Still Defining Emerging Church

This particular emerging church conversation started when I took a shot of answering some questions from Steve (Christianity and Renewal Mag). It became a conversation among bloggers that has just had its snapshot taken at a blog called Emergesque yesterday. There is a whole Sunday afternoon’s worth of chasing links there, so i wont waste your time with more words. Have fun!
Do we have a definition yet?
Probably not, but we do have a more SYNOPTIC view on how the emerging church is defining itself.
You know what we really need before we can agree on a good definition? We need people from the absolute OTHER spectrum of emerging church (old/crusty/fossilized/residual/ church – we still love them very much!) to tell us how they would define us,
we need some people from disciplines other than Religion to shed light on our definition,
and then we might have something that we can give back to those who are asking us “who” or “what” we are and how that is different.
Anyway, go take a butchers.. .(a look)

In the meantime, let me fend off all those people who are desperate for that all-elusive definition of Emerging Church.
A Definition:

The Emerging Church is . . .
. . . whatever Doug Pagitt says it is.


Andrew Jones launched his first internet space in 1997 and has been teaching on related issues for the past 20 years. He travels all the time but lives between Wellington, San Francisco and a hobbit home in Prague.


  • brad says:

    warning: rant ahead.
    you know, i wonder if it isn’t finally time for us to flush all these attempts to DEFINE “the” emerging church [singular, singular, singular] and instead to DESCRIBE it in its many forms, because there are many structural and stylistic types of emerging churches within emerging cultures [plural, plural, plural].
    not a bad idea to gain several streams of inputs on those DESCRIPTIONS, sort of like how a hologram is created through the interferences among intersecting beams of light. but as for a 2-dimensional DEFINITION … why do we even need one? huh? how does that even help advance our discussions into real-world applications?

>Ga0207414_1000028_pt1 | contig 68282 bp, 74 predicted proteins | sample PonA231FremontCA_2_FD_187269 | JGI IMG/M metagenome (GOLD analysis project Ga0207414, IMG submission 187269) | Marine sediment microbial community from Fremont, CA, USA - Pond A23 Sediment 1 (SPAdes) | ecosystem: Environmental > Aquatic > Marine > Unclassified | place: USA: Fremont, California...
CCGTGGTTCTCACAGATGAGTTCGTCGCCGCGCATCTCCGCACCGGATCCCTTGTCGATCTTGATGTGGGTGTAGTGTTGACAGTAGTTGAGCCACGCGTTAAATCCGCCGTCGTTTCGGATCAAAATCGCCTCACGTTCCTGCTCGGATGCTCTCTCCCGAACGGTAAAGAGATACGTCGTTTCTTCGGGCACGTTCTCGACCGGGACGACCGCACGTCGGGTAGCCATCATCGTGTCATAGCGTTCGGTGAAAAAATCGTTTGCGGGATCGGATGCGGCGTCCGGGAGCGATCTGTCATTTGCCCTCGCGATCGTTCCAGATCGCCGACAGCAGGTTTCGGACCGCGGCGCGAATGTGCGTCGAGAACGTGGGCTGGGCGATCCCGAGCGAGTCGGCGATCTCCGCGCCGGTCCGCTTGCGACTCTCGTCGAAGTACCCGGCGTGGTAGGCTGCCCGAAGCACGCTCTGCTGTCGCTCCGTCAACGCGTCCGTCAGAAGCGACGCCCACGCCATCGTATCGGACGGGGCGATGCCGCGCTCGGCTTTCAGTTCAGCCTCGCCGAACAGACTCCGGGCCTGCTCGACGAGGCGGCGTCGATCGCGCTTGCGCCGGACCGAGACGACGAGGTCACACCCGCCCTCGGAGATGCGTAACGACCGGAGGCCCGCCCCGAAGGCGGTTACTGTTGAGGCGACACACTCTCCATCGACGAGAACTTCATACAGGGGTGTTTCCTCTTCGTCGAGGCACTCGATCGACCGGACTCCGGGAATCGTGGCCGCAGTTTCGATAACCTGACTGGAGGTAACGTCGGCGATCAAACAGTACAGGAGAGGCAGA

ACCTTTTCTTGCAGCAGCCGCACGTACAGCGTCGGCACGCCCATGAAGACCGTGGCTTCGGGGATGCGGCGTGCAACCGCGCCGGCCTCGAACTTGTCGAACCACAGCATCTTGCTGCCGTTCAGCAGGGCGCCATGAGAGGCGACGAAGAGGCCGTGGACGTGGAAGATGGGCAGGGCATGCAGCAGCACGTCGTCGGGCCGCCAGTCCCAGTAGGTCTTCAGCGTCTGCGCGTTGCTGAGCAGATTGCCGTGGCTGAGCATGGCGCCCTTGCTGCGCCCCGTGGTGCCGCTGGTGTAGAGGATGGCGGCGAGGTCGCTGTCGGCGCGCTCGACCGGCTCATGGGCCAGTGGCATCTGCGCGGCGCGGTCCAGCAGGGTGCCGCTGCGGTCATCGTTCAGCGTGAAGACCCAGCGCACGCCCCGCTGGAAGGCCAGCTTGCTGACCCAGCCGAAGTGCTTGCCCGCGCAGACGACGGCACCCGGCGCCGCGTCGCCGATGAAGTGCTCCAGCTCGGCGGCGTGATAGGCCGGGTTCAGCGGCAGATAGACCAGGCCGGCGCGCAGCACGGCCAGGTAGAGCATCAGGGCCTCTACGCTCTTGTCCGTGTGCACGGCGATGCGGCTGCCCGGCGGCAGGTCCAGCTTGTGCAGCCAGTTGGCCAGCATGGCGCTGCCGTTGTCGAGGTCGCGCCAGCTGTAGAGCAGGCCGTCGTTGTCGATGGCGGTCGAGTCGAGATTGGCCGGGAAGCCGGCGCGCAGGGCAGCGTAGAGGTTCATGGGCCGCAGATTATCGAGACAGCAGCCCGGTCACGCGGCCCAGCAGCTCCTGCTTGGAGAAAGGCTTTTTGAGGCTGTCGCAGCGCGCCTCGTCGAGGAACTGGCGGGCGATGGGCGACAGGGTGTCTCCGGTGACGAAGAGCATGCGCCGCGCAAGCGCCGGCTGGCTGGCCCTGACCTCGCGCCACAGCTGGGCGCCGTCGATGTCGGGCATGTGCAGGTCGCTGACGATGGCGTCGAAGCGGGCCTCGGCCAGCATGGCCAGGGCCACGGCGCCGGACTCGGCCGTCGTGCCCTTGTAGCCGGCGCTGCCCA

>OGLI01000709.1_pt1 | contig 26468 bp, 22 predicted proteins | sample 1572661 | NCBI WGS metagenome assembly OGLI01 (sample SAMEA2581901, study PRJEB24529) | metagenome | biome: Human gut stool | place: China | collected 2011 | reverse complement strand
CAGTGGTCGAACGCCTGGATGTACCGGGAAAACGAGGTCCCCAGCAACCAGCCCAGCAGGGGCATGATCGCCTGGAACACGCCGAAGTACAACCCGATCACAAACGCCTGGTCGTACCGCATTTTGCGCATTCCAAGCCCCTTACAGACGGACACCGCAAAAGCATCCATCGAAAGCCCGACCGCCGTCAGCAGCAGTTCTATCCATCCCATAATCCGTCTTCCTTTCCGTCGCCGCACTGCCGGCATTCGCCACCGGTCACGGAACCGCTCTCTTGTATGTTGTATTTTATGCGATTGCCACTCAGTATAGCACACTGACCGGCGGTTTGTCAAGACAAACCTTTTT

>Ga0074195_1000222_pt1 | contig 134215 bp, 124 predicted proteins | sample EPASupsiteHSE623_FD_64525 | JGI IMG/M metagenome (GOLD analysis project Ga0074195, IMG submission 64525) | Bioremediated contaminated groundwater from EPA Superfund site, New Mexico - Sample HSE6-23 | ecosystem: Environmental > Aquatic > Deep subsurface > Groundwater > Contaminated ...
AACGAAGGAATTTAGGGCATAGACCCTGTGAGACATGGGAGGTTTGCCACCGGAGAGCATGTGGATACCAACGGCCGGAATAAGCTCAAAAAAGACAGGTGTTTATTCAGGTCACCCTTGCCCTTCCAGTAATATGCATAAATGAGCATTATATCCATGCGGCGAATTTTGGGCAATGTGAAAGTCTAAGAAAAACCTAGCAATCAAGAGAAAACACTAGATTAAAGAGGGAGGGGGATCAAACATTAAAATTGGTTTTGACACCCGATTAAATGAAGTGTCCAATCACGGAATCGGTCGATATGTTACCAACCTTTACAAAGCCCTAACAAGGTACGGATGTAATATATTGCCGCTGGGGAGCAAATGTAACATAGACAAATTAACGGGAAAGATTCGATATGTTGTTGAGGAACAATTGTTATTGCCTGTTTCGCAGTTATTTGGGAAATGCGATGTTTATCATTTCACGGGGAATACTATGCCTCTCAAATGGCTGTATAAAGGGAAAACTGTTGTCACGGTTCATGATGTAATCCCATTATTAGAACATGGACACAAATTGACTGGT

our questions precondition our answers, and DEFINITION isn’t the best question to ask, in my opinion as one who has sought for the past 10 years to figure out churching from a cultural interpretation perspective, as guided by biblical principles. asking for DEFINITION forces us to boil down everything to a single statement where the density crushes it flat. but if we start asking about a 3-D DESCRIPTION, we’re more likely to systems-oriented answers: cultural context, structures, scope, strategies, surface appearance, biblical imperatives, biblical options, etc. DESCRIPTION opens things up, gives possibilities.
    frankly, i think this chase after “the” DEFINITION of emerging church is an endless and ultimately toxic pursuit, while getting hold of DESCRIPTION allows us to find creative applications with substance in the real world that ain’t flatland.
    and if you’re upset with me for saying what to do but not telling how — which is a classic signpost of legalism, by the way — then keep holding on. i’m trying to finish up outlines for trainings in systems interpretation and application. my approach is based on a dozen factors that allow constructive critiques of existing strategies and models of “church,” and gives principles for understanding local cultural contexts and how to do contextualization. (only fair to give practical alternatives if we’re going to critique everything, eh?)
    end of rant.

  • Andrew says:

    brad, thanks. i think that we actually ARE describing it under the guise of a weak attempt to define it. People say the discussion has been helpful, so far, since it pulls so many many streams of thought together.
    if u see the conversation going toxic, let me know.

  • brad says:

    umm … i thought i just did …
    perhaps i was just to nice about it?
    anyway, i’m glad the discussion is helpful for some. everyone needs an entry-point into the dialog. but i just find it seeming to go nowhere but perhaps in whirlpools at best.
    and, from my outdoorsman days in Montana, I understood stagnant pools as being toxic, as with whatever water sources rush into the Dead Sea, evaporate and leave all their resources there, with no outflow. meanwhile, i keep plugging away at this silly system for cultural interpretation and contextualization. i hope that maybe someday it will guide outflows in other directions, for those who want it when their time comes for a fresh stream with a trajectory into the cultural landscape.

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